How do we tell them?
In our practice and the multitude of reorganisations we have been involved in, we see roughly two ways of communicating. The first is the least pleasant for employees, namely the so-called “put out with the box” method. We see that employees have to leave the organization quickly, almost hidden. Communication is minimal. And to avoid having to make agreements with the Works Council or unions, individual settlement agreements are sometimes concluded between employees and employers. Often such a way of acting leaves a black hole for those who stay behind and on the other hand leaves an undesirable and skeptical feeling for those who leave.
The second focuses more on transparency and employee involvement (both stayers and those who need to look further). In this approach you try to pay attention to informing and involving all stakeholders. So in addition to employees, works councils and unions are also in scope. And as much as possible from the start. Explain, ensure a clear, fair trial and clarify what considerations are and what the ultimate direction is. Employees who leave the organization with a positive feeling, no matter how annoying the outcome, are more likely to act as ambassadors, which in turn benefits the reputation of the organization. It almost goes without saying that we see that the second way of communicating leads to better results. But how do you do that? We outline the main points for attention.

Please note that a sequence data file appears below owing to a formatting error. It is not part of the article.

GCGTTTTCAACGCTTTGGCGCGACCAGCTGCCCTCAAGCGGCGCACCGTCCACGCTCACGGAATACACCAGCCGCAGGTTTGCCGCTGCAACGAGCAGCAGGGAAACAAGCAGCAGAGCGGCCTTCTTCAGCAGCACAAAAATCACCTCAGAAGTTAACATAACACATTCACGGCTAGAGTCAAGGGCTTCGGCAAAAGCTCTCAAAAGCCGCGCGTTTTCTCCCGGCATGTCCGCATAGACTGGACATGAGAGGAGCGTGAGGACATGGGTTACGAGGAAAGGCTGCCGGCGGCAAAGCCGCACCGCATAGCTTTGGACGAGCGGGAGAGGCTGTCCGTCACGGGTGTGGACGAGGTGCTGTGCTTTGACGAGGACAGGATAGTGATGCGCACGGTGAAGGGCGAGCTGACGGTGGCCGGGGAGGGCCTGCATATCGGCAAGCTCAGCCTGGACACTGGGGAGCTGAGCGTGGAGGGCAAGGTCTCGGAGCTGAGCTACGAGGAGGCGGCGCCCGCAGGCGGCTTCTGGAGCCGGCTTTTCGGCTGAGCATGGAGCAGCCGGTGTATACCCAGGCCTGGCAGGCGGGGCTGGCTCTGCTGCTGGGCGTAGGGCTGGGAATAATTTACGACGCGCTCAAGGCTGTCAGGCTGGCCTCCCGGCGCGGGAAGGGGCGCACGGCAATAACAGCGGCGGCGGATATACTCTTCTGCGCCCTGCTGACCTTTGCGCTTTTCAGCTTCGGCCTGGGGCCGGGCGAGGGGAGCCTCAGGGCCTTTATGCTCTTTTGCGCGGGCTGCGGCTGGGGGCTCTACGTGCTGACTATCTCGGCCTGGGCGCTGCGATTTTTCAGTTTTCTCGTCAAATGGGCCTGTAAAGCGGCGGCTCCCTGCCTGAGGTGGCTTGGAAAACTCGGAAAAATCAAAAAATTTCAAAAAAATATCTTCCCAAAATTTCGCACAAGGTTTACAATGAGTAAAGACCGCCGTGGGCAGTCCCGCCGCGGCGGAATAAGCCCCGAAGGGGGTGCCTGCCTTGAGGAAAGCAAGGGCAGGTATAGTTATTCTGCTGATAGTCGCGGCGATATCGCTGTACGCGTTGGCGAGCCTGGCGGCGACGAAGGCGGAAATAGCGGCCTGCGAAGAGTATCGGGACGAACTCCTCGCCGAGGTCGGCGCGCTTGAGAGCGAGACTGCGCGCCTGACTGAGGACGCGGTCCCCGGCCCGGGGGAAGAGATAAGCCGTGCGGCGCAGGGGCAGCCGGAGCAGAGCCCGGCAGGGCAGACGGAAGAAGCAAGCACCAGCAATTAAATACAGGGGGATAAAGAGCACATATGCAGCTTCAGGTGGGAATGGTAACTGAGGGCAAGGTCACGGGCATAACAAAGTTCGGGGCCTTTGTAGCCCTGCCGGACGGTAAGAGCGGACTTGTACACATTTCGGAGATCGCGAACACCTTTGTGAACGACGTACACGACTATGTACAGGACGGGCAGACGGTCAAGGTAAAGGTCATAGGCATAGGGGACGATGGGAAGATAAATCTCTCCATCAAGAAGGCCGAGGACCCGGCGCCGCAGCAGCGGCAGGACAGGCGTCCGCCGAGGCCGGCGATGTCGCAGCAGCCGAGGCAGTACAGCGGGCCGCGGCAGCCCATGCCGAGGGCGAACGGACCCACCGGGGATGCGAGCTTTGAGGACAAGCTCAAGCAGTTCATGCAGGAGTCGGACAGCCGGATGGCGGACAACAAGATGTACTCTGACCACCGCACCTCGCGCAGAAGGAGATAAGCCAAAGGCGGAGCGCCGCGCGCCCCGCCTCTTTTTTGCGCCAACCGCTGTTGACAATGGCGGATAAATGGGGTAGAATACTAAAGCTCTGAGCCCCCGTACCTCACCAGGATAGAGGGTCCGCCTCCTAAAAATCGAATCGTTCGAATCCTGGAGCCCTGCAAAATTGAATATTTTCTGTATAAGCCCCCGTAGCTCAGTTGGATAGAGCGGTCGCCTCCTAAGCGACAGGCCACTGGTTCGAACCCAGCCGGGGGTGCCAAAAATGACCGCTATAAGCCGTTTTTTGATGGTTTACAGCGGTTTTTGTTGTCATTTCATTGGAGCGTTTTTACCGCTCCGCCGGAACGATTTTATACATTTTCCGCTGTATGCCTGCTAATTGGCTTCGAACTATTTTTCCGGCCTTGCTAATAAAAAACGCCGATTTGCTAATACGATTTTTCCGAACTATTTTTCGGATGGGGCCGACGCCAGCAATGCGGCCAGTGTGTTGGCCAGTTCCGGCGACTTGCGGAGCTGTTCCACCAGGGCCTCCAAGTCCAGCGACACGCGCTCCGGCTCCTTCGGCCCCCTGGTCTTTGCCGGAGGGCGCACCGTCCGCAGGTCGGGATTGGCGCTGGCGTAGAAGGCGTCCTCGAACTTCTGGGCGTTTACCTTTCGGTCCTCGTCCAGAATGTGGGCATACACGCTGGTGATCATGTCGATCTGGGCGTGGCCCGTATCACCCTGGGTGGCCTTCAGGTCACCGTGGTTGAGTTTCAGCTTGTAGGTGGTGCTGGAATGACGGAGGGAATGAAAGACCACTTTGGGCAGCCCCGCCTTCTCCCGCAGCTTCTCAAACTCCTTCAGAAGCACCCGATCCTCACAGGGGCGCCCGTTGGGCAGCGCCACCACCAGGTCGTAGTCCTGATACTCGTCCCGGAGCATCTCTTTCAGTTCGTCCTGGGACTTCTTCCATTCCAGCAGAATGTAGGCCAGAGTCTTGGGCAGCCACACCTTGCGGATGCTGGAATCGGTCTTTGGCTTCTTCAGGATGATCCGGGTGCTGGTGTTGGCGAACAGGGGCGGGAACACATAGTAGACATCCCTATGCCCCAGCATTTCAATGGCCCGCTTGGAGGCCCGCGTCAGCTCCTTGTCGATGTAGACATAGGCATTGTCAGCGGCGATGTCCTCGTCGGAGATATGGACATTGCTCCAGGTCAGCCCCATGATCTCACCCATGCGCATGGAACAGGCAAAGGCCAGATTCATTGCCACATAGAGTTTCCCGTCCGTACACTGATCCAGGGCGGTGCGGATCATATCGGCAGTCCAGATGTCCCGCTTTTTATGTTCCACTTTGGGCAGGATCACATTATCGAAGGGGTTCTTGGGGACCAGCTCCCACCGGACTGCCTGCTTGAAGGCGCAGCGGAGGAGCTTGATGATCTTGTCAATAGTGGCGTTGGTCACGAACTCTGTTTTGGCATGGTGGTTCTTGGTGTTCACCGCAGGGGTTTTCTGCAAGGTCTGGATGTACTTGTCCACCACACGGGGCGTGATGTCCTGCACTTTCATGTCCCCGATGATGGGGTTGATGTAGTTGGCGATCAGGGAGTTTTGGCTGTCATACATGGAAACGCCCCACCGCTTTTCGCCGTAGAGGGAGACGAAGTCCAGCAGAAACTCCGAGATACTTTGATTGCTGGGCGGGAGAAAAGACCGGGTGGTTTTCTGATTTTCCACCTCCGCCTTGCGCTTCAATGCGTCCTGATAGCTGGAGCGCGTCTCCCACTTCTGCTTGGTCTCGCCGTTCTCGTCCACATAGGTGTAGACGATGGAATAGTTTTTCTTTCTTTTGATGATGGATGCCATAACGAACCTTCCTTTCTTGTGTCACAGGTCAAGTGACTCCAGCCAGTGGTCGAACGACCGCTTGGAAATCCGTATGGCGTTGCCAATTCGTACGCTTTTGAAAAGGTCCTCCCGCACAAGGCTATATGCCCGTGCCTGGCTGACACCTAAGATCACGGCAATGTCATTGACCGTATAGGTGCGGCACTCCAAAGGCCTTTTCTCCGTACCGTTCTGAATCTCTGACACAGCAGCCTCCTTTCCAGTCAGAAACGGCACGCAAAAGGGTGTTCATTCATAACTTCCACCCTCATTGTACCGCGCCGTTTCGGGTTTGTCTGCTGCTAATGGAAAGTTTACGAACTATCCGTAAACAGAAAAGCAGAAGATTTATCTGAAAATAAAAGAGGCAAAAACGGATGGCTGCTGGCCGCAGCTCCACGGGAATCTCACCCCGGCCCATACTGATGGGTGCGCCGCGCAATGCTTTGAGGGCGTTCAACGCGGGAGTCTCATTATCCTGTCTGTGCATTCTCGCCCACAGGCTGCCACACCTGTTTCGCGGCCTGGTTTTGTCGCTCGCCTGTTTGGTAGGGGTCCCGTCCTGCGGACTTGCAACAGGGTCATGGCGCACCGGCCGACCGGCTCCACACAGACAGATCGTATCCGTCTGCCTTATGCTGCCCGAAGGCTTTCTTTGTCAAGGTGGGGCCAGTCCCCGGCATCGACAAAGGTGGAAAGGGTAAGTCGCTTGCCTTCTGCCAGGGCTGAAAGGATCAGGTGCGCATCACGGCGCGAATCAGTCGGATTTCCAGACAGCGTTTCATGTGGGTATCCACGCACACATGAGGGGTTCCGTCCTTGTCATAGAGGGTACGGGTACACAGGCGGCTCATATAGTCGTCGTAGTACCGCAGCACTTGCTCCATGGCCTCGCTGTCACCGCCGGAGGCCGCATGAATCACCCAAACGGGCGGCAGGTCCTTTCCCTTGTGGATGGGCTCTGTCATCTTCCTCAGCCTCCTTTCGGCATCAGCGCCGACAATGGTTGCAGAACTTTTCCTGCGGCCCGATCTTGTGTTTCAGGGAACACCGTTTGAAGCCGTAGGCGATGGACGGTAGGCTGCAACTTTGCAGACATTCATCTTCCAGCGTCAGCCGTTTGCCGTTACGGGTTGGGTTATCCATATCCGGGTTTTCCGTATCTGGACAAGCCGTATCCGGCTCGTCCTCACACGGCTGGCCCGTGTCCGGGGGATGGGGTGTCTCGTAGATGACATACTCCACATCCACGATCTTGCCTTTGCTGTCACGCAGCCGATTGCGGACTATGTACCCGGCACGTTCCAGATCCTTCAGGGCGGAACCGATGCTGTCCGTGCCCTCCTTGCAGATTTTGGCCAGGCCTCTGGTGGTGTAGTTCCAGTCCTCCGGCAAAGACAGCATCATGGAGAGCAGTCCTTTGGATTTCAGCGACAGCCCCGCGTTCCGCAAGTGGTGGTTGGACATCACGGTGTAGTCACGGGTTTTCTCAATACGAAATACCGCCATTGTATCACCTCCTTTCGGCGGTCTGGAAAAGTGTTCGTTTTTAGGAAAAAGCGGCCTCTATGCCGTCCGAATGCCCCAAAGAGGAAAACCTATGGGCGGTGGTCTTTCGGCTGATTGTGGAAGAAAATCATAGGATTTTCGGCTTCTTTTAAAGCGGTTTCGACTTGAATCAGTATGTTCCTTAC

Ben Tiggelaar recently stated in an article that in a conversation he had with Henry Mintzberg that Mitzberg has long disliked the premise that leadership is separate from (and superior to) management (NRC 23 May): “Management and leadership cannot actually be separated. If you have a leader who doesn’t manage, he has no feeling for the company. People like that are so busy at the top that they don’t know what’s going on at the bottom of the organization. ” This also applies to reorganisations. It cannot be the case that a middle manager (or the HR advisor) delivers the message and the director gets away with it.